|dc.description.abstract||The nervous system is the most complex system in an organism. Functioning of the nervous system requires proper formation of neural cells, as well as accurate connectivity and signaling among them. While the major events that occur during these processes are known, the finer details are yet to be understood. Hence, an attempt was made to look for novel genes that could be involved in them. The focus of the present study is on CG9650, a gene that was uncovered in a misexpression screen, as a possible player in neuronal development in Drosophila melanogaster.
The first chapter of the thesis reviews existing knowledge about neuronal development and function. The first section of this chapter explains in brief the formation and specification of neural stem cells, and their differentiation to neurons and glia. Sections 2 and 3 describe neuronal connectivity and signaling with respect to axon growth, synapse formation, function and plasticity. A comparison of invertebrate and vertebrate neuronal development is provided in section 4 of this chapter. This part also explains the use of Drosophila as a model for neuronal development and function.
Chapter 2 describes the expression pattern of CG9650, which was characterized to gain insights into the possible role it plays during Drosophila neurogenesis.CG9650 is expressed in multiple cell types in the nervous system at the embryonic stage. Some of the cell sub-types have been identified from their morphology and position. Expression was restricted to neurons in the larval stage (except in the optic lobe, where it was expressed in precursors also), and continued in the pupal stage. No expression was seen in adults (except in the optic lobe). CG9650 has a putative DNA binding region, which bears homology to the mouse proteins CTIP1 and CTIP2, implying that CG9650 is possibly a transcription factor.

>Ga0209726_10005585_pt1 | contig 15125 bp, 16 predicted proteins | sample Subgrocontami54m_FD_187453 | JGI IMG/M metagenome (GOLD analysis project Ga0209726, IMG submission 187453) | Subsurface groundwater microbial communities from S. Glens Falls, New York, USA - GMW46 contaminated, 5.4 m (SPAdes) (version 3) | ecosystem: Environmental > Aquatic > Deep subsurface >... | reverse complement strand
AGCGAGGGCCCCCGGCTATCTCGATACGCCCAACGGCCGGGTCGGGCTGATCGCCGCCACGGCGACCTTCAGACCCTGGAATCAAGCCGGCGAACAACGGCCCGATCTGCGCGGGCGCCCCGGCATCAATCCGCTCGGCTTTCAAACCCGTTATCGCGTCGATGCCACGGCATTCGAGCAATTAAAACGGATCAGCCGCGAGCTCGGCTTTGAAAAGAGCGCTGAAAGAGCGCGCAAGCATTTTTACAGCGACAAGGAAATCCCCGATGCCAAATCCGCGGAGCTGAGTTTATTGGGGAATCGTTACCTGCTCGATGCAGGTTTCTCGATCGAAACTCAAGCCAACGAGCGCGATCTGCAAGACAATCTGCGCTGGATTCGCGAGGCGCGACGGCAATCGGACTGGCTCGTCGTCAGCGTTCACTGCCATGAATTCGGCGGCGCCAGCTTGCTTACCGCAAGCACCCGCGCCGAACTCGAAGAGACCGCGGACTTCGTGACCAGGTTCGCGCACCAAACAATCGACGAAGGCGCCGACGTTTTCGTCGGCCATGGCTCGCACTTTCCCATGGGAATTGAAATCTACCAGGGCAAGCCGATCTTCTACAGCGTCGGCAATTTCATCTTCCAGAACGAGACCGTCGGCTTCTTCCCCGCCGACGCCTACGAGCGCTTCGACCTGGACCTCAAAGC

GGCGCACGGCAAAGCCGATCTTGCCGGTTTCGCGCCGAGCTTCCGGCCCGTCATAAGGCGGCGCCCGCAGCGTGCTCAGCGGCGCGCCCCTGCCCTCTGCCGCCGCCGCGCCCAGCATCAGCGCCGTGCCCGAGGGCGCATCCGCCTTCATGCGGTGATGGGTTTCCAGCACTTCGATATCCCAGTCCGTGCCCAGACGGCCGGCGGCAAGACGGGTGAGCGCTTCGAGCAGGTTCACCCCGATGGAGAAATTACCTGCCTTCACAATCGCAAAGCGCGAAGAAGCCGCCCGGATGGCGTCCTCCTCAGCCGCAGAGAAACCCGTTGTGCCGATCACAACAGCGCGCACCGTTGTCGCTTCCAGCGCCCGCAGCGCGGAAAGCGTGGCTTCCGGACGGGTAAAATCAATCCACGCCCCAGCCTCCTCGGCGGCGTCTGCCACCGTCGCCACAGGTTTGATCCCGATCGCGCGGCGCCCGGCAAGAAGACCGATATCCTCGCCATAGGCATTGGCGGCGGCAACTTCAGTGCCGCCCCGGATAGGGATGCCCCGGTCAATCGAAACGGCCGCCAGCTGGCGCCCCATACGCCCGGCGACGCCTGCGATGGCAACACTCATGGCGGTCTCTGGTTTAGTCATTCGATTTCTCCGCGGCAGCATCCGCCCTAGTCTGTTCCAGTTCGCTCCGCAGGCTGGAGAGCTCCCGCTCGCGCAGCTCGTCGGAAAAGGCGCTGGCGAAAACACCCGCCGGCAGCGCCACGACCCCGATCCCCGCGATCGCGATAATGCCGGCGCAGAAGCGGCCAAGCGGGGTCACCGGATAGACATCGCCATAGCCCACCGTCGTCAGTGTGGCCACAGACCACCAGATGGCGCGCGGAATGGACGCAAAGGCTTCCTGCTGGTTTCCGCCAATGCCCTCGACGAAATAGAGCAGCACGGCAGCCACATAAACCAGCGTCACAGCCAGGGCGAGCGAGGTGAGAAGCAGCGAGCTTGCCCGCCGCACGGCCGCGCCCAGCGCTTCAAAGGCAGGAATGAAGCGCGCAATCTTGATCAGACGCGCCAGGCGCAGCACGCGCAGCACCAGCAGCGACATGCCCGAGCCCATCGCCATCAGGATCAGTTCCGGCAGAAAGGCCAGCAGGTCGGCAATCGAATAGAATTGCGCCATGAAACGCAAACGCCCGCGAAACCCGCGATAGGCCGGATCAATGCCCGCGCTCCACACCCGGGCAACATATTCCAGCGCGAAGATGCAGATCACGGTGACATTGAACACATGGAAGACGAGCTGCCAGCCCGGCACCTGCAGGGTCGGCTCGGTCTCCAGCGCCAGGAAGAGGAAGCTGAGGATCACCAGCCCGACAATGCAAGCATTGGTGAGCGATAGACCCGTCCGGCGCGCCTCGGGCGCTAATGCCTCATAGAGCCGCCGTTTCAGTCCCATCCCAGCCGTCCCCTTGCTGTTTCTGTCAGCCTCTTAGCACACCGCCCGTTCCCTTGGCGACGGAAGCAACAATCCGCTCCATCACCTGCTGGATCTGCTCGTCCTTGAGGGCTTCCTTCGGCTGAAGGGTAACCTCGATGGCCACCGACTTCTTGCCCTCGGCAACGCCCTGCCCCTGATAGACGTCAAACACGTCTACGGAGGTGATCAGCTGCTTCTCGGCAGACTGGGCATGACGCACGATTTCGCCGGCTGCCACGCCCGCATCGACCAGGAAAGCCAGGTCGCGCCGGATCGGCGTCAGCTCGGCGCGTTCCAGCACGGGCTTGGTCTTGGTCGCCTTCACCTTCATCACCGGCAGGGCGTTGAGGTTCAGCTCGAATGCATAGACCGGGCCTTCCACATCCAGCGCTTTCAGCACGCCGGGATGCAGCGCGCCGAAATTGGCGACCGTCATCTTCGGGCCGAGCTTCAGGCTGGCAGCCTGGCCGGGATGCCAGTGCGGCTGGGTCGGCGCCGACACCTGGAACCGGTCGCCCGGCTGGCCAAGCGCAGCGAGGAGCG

In order to understand the function of CG9650, the protein was knocked down panneuronally. The resultant animals showed locomotor defects at both larval and adult stages, which have been described in chapter 3. Knock down larvae showed reduced displacement and speed of movement. The number of peristaltic cycles was also reduced in these animals but the cycle period was normal. In adults, movement was uncoordinated and righting reflex was lost, resulting in inability to walk, climb or fly. These results imply a defect in neuronal signaling. Sensory perception was unaffected in these animals. Stage specific knockdown of CG9650 indicated that the requirement for this protein is primarily during the larval stage. All CG9650-expressing neurons in the ventral nerve cord were glutamatergic, implying that its role in controlling locomotor activity is likely through glutamatergic circuits.
Following up on these observations, signaling at the neuromuscular junction was assessed in CG9650 knock down animals. Chapter 4 discusses the signaling defects seen on CG9650 knock down, and the possible role of this protein. Electrophysiological recordings from Dorsal Longitudinal Muscles showed reduced and irregular neuronal firing in the knock down animals. These animals also had reduced bouton and active zone numbers. Moreover, overexpression of BRP, an active zone protein, rescued the locomotor defects caused by knock down of CG9650.
Chapter 5 reports the effect of over expression of CG9650. Pan-neural over expression of CG9650 resulted in embryos with severe axon scaffolding defects, as well as aberrant neuronal and glial pattern. However, the incorrectly positioned glial cells in these embryos did not express CG9650, indicating that their aberrant positioning was probably due to incorrect signaling from the neurons.
In conclusion, this study reports the requirement for CG9650, a hitherto unknown protein, in locomotor activity and signaling, thus ascribing for it a role in neuronal development and function of Drosophila melanogaster.||en_US